Despite many a problems confronting India's economic reforms programme, a report compiled by the Swiss Embassy on India's major business sectors identifies a number of growing industries which offer vast scope for closer Indo-Swiss collaboration. Information Technology and telecommunication is one of the fastest growing industries. Chemicals, biotechnology and genetic engineering is yet another expanding sector. Financial services, insurance in particular, equally offers vast scope for Swiss investments/collaboration. On the other hand, major Swiss industries of interest to India, the report points out, include machinery, chemical and pharmaceuticals, instruments and apparatus, Precious metals, jewellery and coins and metal and metal products.

So far Indian IT industry is concerned, it has registered a growth of about 26 percent. India's software export revenues increased by 30 percent during the fiscal 2002-03 with IT services exports projected to grow by 22 percent. India's software exports accounted for around 20.4 percent of the country's overall exports during this period. According to a recent study (Aug. 2003) carried out by the Forbes magazine, India remains prime destination of outsourcing for the US companies. India tops the position after being compared with six other destinations -- China, Russia, the Philippines, Canada, Mexico and Ireland. "Outsourcing is so ingrained in the fabric here that the Indian government has a national minister specifically for IT. The government favours IT foreign ownership and imposes no export taxes," the report said. The National Association of Software and Services Companies (Nasscom), India's national platform of the IT industry, expects that by 2008, the Indian software and services industry will be able to reach the export target of US$ 50 billion and US$ 70-80 bn in overall revenues. The IT services exports are likely to remain unchanged at US$ 28-30 bn. The IT enables services (ITEs) sector has the potential to reach the US$ 21-24 bn-mark.

An industry specific report on Indian IT and Telecommunication by Osec Business Network Switzerland states that the Swiss companies have been "increasingly outsourcing their work from Indian companies and many of them have also entered into business partnership with Indian companies. On the other hand, many Indian software companies have already established their operations in Switzerland, and more such companies are showing interest to enter into business alliance with Swiss companies." About telecommunication industry, the Swiss report says that the telecom sector offers "huge business opportunities" but at the same time it points to contentious issues like interconnectivity and access charges besides some inconsistencies in government policies.

Indian chemical industry is yet another sector which offers good scope for foreign collaboration. In fact, in Indo-Swiss bilateral trade, chemicals assume a significant position. India imported organic chemicals worth US$ 56.31 mn in fiscal 2001-02. According to the latest available statistics, during the first nine months of fiscal 2002-03, organic chemicals imports from Switzerland stood at US$ 84.69 mn. On the other hand, India exported organic chemicals worth US$ 52.76 mn to Switzerland in fiscal 2001-02 and exports in the first there quarters of fiscal 2002-03 stood at US$ 36.91 mn. Leading Swiss chemical companies deep rooted in India include Ciba Speciality Chemicals, Clariant, Farmachem, Novartis, Roche and Sika.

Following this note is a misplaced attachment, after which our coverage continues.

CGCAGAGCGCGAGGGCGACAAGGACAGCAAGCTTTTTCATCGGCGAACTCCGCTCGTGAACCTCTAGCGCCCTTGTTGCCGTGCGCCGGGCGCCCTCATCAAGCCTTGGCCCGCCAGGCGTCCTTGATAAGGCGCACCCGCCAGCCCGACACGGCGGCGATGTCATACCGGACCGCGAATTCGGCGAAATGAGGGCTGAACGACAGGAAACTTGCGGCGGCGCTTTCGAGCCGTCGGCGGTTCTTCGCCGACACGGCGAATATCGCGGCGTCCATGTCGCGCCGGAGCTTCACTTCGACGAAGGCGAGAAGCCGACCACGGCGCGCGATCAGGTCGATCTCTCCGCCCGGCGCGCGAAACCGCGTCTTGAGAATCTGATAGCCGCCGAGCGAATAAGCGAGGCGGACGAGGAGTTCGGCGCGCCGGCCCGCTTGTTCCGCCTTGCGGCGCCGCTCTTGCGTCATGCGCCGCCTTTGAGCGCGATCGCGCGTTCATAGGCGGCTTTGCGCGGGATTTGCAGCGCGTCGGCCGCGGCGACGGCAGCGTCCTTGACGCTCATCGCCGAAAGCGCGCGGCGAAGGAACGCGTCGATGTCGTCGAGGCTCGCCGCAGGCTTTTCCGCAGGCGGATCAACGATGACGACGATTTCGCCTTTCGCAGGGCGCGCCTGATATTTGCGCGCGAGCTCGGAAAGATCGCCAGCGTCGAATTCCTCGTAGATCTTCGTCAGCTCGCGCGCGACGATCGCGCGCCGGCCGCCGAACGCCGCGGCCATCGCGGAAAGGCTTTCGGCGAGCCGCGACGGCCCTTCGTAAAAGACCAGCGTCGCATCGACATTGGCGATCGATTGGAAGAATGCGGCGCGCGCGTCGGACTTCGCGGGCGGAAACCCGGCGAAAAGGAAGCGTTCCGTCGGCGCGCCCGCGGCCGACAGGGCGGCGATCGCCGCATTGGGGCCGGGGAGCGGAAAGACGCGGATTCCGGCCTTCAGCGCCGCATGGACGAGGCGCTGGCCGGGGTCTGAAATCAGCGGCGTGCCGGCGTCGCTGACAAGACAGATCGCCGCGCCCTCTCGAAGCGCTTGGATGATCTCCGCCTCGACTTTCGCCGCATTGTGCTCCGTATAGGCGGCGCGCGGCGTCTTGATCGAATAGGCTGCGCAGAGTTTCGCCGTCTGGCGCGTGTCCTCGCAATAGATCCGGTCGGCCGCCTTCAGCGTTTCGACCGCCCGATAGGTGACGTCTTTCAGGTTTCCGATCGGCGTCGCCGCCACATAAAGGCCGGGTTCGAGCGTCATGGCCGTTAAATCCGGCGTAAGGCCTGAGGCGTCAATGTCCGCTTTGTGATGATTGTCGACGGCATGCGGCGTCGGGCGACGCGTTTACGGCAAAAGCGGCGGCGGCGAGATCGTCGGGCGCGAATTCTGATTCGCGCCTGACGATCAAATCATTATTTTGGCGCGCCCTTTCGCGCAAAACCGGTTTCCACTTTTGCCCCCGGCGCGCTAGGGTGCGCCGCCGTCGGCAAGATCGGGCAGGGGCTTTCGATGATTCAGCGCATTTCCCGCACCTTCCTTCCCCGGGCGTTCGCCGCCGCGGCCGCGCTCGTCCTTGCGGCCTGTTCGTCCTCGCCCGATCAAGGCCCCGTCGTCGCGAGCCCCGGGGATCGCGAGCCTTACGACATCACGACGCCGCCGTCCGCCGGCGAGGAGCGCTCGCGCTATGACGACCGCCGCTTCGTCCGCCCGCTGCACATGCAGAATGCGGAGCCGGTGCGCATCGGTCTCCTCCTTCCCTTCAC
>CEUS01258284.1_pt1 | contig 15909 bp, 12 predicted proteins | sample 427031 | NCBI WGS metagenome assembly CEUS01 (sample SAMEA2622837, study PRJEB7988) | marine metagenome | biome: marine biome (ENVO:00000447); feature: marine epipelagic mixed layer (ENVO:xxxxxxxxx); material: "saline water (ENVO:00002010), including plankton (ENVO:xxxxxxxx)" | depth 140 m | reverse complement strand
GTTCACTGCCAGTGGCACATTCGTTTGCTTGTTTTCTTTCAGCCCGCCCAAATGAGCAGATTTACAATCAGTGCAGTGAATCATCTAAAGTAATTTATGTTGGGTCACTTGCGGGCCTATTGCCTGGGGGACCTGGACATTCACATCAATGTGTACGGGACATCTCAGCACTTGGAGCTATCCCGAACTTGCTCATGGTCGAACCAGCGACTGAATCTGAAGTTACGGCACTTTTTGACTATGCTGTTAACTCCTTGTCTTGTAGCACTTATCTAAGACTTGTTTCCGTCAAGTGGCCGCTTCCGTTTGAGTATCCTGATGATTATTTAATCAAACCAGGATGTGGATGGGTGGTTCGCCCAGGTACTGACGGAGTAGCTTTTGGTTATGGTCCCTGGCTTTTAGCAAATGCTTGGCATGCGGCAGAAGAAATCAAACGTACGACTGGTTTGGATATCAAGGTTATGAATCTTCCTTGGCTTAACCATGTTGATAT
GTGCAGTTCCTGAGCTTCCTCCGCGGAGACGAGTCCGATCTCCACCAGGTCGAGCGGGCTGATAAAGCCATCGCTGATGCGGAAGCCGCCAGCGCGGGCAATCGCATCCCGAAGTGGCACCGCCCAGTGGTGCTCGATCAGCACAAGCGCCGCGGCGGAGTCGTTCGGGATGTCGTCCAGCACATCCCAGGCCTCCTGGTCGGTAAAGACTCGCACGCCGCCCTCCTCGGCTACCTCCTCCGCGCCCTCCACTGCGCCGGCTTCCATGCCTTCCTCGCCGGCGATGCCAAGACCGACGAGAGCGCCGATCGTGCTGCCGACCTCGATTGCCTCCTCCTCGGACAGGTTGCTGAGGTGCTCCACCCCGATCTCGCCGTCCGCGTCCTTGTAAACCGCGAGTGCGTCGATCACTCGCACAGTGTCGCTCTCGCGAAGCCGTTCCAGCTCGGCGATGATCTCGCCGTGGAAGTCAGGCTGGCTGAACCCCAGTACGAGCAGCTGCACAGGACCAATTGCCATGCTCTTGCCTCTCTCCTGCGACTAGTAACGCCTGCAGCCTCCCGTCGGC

A SBH India report on petrochemicals industry in India points out that in view of the low per capita consumption, the "growth prospects remain promising. It is envisages that by 2010 India would emerge as one of top there consumers of plastics and synthetic fibers in the world. Referring to the prospect of market of polymers, the reports says that "even with a reasonably estimated annual growth of around 7-8 percent in the next five years, this segment is likely to need fresh capacities in some select polymers such as polypropylene and polyethylene."

Pharmaceuticals industry is yet another potential area of Indo-Swiss investment and technology collaborations.  According to a report (April, 2003) of ABN  Amro, in global ranking, the Indian pharmaceuticals industry positions 4th in terms of volume and 13th in terms of value. India accounts for 1.6 percent of the global pharmaceuticals market and is growing at 8-9 percent per annum. The Indian market is estimated at US$ 5 billion or around Rs 200 billion. Bulk drugs account for 20 percent of country's total pharma production. The formulations segment registering a growth of around 17 percent. Top three Indian pharma  majors - Dr. Reddy's Laboratory, Ranbaxy and Cipla, account for almost half of India's total foreign exchange earnings from pharma exports. Of the total exports formulations account for the larger share. India's pharma exports in past five years grew by 30 percent. "Formulations exports are largely to developing nations in CIS, South East Asia, Africa and Latin America. In the last three years generic exports to developed countries have picked up. In the coming years, opening up of US generics market and anti-AIDS market in Africa would keep export growth high," the ABN Amro report says. It also points out, Imports have registered 2 percent compound annual growth rate. It is significant to note that India will have to recognise product patents latest by 2005.

India is a signatory to GATT and is likely to put in place a new patent regime shortly, granting recognition to product patents. This should encourage introduction of new drugs in the Indian market. 70 percent self sufficiency in bulk drugs and near self sufficiency in formulations. Major products exported are anti-infectives including antibiotics, anti-bacterials and anti-tuberculosis drugs. Increasing thrust on upgradation of manufacturing facilities to actively participate in the various regulated markets for both generics.